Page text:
The day is over and you’re driving home. You turn on your radio. You hear a little blurb about a little village in India where some villagers have died suddenly from a strange virus that has never been seen before. It’s not influenza, but three or four people are dead. They’re sending some doctors to India to investigate.
You don’t think much about it, but while you’re coming home from church on Sunday you hear another news spot on the radio. Only now, it’s not three villagers—it’s 30,000 in the back hills of this particular area of India. You see it on TV that night, and they’re reporting that experts are heading there from the Center for Disease Control in Atlanta.
By Monday morning when you get up, it’s the lead story. Because now it’s not just India—it’s Pakistan, Afghanistan, and Iran, and before you know it, you’re hearing this story everywhere. They’re simply referring to it now as the “Mystery Virus.” The President has held a press conference and expressed that he and all Americans are praying and hoping that all will go well in that part of the world. But everyone is wondering, “How are we going to contain it?”
That’s when the President of France makes an announcement that shocks Europe—he is closing their borders. There will be no flights from India, Pakistan, or any of the countries where the virus has been. That night, you’re watching the news before going to bed. Your jaw hits your chest when a weeping woman from France exclaims, “There’s a man lying in a hospital in Paris dying of the Mystery Flu.” It has come to Europe. Panic strikes. As best they can tell, once you get it, you have it for a week and you don’t know it. Then you have four days of unbelievably brutal symptoms—then you die.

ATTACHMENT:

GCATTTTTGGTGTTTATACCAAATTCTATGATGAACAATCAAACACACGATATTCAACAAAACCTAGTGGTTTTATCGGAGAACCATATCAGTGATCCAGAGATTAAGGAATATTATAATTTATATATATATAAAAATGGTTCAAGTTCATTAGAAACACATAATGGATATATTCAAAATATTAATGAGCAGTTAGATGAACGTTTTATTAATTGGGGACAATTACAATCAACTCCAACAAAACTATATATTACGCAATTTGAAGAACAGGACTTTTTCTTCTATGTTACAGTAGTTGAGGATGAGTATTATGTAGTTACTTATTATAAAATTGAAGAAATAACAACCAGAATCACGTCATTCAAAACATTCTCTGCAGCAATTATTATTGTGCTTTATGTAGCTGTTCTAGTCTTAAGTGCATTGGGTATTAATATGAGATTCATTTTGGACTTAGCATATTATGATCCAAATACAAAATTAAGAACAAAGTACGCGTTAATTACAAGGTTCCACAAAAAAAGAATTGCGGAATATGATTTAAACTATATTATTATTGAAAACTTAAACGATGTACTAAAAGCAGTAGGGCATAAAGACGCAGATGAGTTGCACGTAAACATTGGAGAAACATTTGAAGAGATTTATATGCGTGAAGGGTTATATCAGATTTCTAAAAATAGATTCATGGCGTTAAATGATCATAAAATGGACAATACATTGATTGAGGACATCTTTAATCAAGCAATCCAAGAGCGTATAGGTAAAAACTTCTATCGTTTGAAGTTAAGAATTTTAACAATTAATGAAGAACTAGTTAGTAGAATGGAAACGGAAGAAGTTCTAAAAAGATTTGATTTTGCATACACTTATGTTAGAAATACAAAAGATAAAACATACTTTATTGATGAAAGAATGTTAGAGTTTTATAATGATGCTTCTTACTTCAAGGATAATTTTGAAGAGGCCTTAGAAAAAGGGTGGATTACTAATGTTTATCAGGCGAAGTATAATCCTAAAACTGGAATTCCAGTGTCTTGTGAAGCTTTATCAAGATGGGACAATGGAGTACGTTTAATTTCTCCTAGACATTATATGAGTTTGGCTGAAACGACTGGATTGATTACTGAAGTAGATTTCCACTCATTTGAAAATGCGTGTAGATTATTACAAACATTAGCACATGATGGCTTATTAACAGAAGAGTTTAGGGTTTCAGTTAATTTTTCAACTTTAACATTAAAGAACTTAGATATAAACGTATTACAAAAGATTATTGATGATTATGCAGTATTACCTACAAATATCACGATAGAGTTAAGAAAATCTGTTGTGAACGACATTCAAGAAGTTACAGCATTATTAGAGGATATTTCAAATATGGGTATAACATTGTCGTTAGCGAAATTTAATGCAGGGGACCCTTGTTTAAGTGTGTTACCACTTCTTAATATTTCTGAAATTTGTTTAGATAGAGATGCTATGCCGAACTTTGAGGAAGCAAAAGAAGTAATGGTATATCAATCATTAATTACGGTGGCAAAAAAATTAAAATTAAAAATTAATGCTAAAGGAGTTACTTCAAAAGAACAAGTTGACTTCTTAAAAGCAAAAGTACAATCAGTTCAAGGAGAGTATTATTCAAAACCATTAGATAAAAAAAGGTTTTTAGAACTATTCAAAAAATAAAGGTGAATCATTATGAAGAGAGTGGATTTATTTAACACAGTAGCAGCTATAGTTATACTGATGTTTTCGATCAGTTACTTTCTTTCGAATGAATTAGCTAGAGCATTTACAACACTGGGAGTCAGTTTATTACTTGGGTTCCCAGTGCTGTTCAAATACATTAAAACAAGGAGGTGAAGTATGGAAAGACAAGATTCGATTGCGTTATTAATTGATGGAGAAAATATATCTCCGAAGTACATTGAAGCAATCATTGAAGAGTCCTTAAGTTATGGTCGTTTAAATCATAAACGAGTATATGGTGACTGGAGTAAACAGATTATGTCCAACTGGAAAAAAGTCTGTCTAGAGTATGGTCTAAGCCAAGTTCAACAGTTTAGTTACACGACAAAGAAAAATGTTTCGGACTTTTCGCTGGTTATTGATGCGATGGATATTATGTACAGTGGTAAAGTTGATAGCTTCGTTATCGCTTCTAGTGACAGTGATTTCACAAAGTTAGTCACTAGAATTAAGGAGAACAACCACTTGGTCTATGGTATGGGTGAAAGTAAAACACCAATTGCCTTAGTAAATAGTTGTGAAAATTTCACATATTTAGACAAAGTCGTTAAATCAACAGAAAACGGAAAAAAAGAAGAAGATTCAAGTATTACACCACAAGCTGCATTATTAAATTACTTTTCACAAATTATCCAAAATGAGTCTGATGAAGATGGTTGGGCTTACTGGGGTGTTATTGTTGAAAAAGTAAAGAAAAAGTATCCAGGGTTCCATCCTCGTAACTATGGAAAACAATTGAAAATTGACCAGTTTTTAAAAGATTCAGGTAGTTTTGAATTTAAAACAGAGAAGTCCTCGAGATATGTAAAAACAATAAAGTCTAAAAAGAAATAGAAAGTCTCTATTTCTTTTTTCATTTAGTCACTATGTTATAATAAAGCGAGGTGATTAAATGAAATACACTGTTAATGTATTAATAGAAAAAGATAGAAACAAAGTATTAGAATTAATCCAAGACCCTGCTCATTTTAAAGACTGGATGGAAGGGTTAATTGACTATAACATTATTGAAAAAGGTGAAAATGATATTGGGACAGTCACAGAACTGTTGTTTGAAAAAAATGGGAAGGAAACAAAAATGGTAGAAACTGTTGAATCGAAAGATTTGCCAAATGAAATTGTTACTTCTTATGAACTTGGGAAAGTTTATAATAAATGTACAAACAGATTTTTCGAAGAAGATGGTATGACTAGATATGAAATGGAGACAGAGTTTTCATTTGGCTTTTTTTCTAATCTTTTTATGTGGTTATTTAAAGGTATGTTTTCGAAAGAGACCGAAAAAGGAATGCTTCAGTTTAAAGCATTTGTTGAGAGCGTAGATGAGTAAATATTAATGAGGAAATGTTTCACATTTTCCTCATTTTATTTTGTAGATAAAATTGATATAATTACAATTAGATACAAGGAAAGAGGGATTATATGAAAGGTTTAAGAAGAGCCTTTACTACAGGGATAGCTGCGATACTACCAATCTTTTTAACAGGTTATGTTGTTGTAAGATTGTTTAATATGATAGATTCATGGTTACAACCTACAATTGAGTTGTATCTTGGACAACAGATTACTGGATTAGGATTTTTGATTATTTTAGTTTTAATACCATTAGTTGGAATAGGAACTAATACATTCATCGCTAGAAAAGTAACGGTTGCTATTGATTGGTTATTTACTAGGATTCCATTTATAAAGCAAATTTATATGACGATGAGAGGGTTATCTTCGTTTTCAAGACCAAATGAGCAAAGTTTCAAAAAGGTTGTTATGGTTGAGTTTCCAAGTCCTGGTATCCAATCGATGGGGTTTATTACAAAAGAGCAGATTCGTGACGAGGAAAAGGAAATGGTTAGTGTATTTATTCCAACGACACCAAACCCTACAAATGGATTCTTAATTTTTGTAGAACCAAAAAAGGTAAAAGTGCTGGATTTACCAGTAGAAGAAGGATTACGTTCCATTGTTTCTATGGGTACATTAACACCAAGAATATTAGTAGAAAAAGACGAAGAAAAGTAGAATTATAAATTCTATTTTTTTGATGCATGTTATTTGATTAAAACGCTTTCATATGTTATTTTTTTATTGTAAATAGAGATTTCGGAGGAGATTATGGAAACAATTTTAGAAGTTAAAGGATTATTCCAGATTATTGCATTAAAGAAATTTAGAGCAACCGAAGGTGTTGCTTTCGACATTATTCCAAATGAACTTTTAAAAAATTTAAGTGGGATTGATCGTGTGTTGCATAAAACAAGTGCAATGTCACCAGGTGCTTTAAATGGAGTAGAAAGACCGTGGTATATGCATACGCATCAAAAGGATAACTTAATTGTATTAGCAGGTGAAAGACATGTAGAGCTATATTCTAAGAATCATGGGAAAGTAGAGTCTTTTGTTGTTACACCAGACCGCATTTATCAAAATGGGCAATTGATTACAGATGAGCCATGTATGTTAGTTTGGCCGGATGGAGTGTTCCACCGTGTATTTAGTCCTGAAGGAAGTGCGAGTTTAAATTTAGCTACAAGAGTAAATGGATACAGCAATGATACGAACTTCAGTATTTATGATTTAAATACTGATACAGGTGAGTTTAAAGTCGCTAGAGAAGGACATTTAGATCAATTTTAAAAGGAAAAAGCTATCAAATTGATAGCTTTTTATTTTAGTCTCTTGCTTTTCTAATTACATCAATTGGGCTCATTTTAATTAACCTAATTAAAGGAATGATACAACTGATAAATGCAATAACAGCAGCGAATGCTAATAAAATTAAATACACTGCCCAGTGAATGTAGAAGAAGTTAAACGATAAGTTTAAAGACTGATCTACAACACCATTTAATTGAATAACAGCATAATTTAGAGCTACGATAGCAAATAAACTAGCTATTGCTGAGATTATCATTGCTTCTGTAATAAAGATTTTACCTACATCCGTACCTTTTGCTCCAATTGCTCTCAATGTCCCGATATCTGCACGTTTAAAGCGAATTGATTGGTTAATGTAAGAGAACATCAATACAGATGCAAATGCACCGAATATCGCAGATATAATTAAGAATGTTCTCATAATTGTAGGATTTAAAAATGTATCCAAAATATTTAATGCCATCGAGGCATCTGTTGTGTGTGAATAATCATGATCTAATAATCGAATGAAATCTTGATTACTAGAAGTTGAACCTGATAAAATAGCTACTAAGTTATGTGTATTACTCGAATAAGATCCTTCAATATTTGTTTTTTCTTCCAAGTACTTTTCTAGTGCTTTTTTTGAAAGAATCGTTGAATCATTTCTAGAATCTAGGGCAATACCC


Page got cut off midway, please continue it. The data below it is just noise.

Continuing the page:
Britain closes its borders, but it’s too late. South Hampton, Liverpool, North Hampton are reporting numerous cases. On Tuesday morning, the President of the United States makes the following announcement: “Due to a national security risk, all flights to and from Europe and Asia have been canceled.” He says, “If your loved ones are overseas, I’m sorry. They cannot come back until we find a cure for this disease.”
Within four days our nation has been plunged into unbelievable fear. People are selling masks to cover your face. People are talking about what if it comes to this country, and many preachers on Tuesday are saying, “It’s the judgment of God.”
On Wednesday night you’re at a special prayer meeting being held at your church to pray for the crisis when somebody runs in from the parking lot and says, “Turn on a radio, turn on a radio!” While the church listens, the announcement is made, “Two women are lying in a Long Island hospital dying from the Mystery Virus.” Within hours it’s sweeping across the country. People are working around the clock trying to find an antidote—but nothing is working. Cases are being reported in California, Oregon, Arizona, Florida, and Massachusetts.
Then, on Friday afternoon, there is breaking news. The code has been broken! A cure can be found. A vaccine can be made. It’s going to take the blood of somebody with a very rare blood type—who hasn’t been infected. Through all channels of emergency broadcasting, everyone is being asked to do one simple thing: “Go to your local hospital and have your blood tested. That’s all we ask of you. When you hear the sirens go off in your neighborhood, please make your way quickly, orderly, and safely to the hospitals.”